This article provides information about fingerprints and the fingerprinting process. In addition, you’ll find a list of helpful resources, including websites, books, and supplies.

A fingerprint is an impression of the friction ridges of all or any part of the finger. A friction ridge is a raised portion of the epidermis on the palmar or plantar skin, consisting of one or more connected ridge units of friction ridge skin.  These ridges are sometimes known as “dermal ridges” or “dermal papillae”.

Fingerprints may be deposited in natural secretions from the eccrine glands present in friction ridge skin (secretions consisting primarily of water) or they may be made by ink or other contaminants transferred from the peaks of friction skin ridges to a relatively smooth surface such as a card.

The term normally refers to the impressions transferred from the pad on the last joint of fingers and thumbs, though cards also typically record portions of lower joint areas of the fingers (which are also used to effect identifications).

What are fingerprints used for?

Fingerprints are often used as a method of identifying people. They are especially useful in forensic science and crime scene investigation. No two prints are alike. Prints are used by crime scene investigators and coroners to help positively identify a criminal or identify a body when the identity of the individual is unknown.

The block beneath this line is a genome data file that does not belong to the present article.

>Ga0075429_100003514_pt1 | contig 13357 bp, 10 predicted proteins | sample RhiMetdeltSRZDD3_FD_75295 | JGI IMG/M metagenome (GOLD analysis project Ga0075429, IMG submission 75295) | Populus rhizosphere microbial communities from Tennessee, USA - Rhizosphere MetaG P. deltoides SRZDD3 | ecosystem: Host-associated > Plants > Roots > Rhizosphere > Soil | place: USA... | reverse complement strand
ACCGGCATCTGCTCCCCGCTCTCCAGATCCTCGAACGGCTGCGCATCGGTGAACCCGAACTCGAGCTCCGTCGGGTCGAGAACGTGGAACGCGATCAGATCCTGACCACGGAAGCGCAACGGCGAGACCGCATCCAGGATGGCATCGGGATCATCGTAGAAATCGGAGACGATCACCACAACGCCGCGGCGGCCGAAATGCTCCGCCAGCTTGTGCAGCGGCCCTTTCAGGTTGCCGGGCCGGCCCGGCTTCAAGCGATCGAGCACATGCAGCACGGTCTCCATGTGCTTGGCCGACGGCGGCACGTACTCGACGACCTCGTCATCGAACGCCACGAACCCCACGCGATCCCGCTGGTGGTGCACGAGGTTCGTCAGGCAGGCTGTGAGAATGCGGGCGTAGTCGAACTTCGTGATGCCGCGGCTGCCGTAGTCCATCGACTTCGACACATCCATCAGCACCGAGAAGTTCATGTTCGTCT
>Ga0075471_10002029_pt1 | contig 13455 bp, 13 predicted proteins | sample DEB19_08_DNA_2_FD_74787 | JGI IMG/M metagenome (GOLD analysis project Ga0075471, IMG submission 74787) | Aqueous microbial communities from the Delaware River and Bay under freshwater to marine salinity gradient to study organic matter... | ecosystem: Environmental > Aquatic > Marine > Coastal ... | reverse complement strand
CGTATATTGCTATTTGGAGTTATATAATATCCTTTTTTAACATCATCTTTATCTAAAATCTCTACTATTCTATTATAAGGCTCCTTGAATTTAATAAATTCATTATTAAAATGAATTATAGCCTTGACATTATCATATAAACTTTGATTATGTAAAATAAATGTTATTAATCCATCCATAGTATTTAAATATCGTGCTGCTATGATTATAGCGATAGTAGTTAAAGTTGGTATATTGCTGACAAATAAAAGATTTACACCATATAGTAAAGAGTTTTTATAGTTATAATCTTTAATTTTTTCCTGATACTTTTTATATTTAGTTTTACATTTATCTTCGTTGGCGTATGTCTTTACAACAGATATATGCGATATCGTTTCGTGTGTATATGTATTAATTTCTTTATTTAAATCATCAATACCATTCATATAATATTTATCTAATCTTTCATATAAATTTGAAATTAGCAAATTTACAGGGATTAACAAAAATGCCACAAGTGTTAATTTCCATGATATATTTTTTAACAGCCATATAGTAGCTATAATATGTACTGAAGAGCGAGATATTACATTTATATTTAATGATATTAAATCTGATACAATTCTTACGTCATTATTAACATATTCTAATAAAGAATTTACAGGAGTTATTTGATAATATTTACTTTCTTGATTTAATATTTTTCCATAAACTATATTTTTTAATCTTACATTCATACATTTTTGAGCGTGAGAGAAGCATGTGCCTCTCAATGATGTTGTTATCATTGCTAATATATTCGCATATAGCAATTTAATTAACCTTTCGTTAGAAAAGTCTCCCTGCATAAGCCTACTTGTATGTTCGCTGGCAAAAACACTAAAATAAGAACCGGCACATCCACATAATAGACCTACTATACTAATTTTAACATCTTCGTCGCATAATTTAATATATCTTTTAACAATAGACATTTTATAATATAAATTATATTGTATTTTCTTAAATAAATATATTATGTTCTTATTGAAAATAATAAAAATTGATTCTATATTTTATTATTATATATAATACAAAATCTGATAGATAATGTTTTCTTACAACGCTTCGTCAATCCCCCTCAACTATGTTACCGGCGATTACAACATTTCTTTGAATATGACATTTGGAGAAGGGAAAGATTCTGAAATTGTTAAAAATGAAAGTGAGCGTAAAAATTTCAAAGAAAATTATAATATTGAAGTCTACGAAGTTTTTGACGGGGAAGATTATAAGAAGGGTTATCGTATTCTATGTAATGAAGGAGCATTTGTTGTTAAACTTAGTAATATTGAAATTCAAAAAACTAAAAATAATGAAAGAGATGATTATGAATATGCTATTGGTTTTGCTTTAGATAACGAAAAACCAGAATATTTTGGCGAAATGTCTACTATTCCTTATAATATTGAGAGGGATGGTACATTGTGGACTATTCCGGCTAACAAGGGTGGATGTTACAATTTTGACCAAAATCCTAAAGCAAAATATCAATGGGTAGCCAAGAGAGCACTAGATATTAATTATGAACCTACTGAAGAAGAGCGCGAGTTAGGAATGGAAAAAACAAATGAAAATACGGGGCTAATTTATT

Various types of prints are “lifted” or taken from crime scenes and the results are analyzed and electronically compared to national databases to determine a possible match. Many people think that fingerprints are the only prints that are left at a crime scene. Other types of prints include lip, hand, mouth, and more.

Fingerprinting Books, Equipment, and Supplies

If you’re interested in learning more, the following books provide information on the history, processes involved, and how the techniques are currently being applied to investigate crime scenes. These books will help you learn how to:

  • Understand how prints are lifted from a crime scene and how they are preserved for future evaluation and analysis
  • Learn how prints are analyzed and linked to a person through the use of software and database technology
  • Understand the various types of prints that might be left at a crime scene such as lip prints, handprints, mouth prints, etc., and how they are used to identify and convict the guilty
  • Learn the types of equipment, technology and software used such as ink, pads, forms, and scanners

The story of a scientific breakthrough that solved one of the most brutal murders in England’s history and forever changed the criminal justice system. This book tells the story of how technology found its way into the criminal justice system. 

Well-researched, this book traces the art and science to its present-day applications and explains why the unique tracks we leave with our fingers continue to be one of the most important means of identifying criminals.

Suspect Identities: A History of Fingerprinting and Criminal Identification (Paperback) – This book tells the history of fingerprints and how we shouldn’t have blind faith in the technology that defines our individuality.

DNA Fingerprinting – This book explains how modern identification techniques are used in the courts to convict the guilty, free the innocent, and even inspire legal treachery.